According to the Registry SafeRent website, "Analysis shows that past rental experience is a critical predictor of future rental behavior." In other words, if you've been late with the rent, you're likely to be late with it again.
It's a reasonable deduction, but it doesn't begin to cover any of the millions of reasons that might cause someone to be late with rent, or be evicted. The difficulty of dealing with such systems is that there's no room for explanations or rationales ... just cold, hard data.
In Wilens' view, "rental screening itself may lead to unjustified denials of housing if no consideration is given to the tenant's current situation and/or explanation for what happened in the previous tenancy. "
In addition, just as with credit reports, the potential for error and inaccuracy is enormous. In my own report, for example, I found that cases of my delinquency with rent were marked as being open, years after they had been settled.
One case was adjudicated based on a "soldiers and sailors deferment", granted to military personnel. I have never served in the military. Most shockingly, I was given the contents of another person's report, along with my own. I had access to their name, address, Social Security number, income, and their rental score.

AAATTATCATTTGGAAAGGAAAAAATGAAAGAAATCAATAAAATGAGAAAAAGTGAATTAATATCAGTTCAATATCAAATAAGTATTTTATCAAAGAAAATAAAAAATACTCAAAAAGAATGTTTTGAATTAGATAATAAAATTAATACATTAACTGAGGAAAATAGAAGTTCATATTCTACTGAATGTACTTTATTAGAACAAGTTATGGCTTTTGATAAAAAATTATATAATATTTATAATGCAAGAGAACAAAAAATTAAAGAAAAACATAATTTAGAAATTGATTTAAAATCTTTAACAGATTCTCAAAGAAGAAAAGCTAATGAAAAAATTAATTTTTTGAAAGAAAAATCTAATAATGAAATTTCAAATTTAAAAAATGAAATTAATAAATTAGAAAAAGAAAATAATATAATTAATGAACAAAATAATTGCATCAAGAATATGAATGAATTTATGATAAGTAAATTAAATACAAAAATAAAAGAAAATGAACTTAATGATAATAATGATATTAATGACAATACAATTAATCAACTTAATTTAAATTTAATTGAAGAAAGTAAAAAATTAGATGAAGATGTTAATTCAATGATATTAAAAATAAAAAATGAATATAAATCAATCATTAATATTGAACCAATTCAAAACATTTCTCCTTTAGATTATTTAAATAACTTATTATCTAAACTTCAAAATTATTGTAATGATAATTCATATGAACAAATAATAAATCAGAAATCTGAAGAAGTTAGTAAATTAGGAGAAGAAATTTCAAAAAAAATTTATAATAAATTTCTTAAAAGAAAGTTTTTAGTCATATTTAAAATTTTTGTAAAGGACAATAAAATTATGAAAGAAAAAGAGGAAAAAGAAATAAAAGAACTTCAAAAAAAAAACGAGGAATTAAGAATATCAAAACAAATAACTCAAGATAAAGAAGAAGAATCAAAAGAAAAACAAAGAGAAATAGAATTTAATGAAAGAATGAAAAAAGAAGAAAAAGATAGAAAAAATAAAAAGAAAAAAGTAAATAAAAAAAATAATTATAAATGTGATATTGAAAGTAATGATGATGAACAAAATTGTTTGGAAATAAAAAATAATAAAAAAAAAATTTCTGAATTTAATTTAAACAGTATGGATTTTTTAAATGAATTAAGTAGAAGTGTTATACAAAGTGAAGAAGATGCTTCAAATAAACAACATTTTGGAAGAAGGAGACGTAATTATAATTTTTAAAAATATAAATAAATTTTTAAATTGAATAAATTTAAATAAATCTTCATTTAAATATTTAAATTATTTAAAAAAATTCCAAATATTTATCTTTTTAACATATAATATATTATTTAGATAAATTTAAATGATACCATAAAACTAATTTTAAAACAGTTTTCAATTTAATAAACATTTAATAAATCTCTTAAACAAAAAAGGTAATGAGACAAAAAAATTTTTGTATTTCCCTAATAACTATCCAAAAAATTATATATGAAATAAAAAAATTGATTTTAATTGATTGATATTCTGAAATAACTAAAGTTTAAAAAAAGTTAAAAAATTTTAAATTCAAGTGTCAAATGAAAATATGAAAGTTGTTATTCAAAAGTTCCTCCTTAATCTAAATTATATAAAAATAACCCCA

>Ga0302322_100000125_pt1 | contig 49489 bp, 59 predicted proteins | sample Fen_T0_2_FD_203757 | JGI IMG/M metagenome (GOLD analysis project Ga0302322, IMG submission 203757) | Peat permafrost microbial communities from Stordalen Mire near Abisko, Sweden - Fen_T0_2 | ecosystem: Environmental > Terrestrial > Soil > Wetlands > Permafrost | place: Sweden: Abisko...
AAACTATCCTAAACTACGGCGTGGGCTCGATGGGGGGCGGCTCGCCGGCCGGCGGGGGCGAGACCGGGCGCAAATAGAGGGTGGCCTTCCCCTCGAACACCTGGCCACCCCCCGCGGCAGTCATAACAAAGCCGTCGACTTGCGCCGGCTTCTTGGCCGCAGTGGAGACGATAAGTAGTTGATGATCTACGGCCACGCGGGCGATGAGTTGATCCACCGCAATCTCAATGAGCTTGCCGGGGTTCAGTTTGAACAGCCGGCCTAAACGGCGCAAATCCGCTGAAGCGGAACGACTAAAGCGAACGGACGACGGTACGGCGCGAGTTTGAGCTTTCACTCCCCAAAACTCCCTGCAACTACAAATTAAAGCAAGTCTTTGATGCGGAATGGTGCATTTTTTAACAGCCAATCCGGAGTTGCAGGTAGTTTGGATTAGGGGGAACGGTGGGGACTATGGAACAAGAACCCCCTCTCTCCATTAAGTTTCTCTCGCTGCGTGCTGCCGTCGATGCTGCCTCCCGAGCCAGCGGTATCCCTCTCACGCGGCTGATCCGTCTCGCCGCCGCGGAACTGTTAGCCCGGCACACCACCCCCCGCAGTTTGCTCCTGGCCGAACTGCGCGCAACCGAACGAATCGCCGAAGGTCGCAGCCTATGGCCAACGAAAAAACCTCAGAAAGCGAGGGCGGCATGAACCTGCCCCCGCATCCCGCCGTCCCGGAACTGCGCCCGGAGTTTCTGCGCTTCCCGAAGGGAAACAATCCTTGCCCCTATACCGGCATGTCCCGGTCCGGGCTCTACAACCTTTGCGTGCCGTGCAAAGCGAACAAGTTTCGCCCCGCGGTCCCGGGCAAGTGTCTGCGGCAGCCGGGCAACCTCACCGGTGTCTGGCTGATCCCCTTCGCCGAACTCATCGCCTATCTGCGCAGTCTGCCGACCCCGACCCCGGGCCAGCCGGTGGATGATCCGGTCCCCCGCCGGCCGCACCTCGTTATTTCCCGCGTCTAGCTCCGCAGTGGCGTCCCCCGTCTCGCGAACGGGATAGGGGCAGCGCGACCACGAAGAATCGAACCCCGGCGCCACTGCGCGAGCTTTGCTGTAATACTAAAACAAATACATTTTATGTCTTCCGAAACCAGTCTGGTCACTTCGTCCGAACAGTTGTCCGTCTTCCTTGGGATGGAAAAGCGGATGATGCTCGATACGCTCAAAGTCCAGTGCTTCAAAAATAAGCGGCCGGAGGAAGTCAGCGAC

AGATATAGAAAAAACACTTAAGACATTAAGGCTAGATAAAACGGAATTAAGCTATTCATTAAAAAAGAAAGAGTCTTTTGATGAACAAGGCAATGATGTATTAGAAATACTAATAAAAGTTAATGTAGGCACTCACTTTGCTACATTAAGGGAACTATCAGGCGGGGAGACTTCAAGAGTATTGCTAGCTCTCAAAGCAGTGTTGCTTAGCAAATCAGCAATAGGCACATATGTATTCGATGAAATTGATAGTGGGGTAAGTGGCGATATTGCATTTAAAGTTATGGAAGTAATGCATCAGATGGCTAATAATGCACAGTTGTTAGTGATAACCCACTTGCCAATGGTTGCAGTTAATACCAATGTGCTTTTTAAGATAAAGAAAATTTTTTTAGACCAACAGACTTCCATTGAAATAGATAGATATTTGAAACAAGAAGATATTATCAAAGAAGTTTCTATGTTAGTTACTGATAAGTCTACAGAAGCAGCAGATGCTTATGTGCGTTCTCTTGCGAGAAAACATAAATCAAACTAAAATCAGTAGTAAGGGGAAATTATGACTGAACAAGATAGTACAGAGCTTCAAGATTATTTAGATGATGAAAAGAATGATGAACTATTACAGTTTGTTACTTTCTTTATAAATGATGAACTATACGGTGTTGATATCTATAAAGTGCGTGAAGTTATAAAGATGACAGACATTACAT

The very company that claimed to have such stringent protections in place against identity theft -- First American Registry -- had handed me another person's information on a silver platter. I returned the other individual's report to FAR with a note explicitly stating how dangerous this was. I received a new report a week later, with all of my information updated.
Rental screening reports will oftentimes display information that differs from what a consumer receives on their credit report. If you have a collection account on your credit report, it generally appears under "Collections". However, a rental screening report can sometimes list such items under "Public Records", usually reserved for more serious circumstances such as bankruptcy, debts, liens, etc. This can cause you to be denied a chance to rent even if the collection is years old and/or completely paid off.
Although individual reference verification and credit checks can generally return better results, even they are not infallible. Witness this "instruction manual" excerpt for checking references from aTenant Screen:
"TIP: When you call the previous landlord, the first question should be: Can you tell me what you have available for rent? Sometimes Prospective Tenants use friends as references, you have to be deceptive and determine whether you are speaking with another landlord or a friend, when you ask the above question and a friend is answering the telephone, their first response will be, 'you have the wrong number'."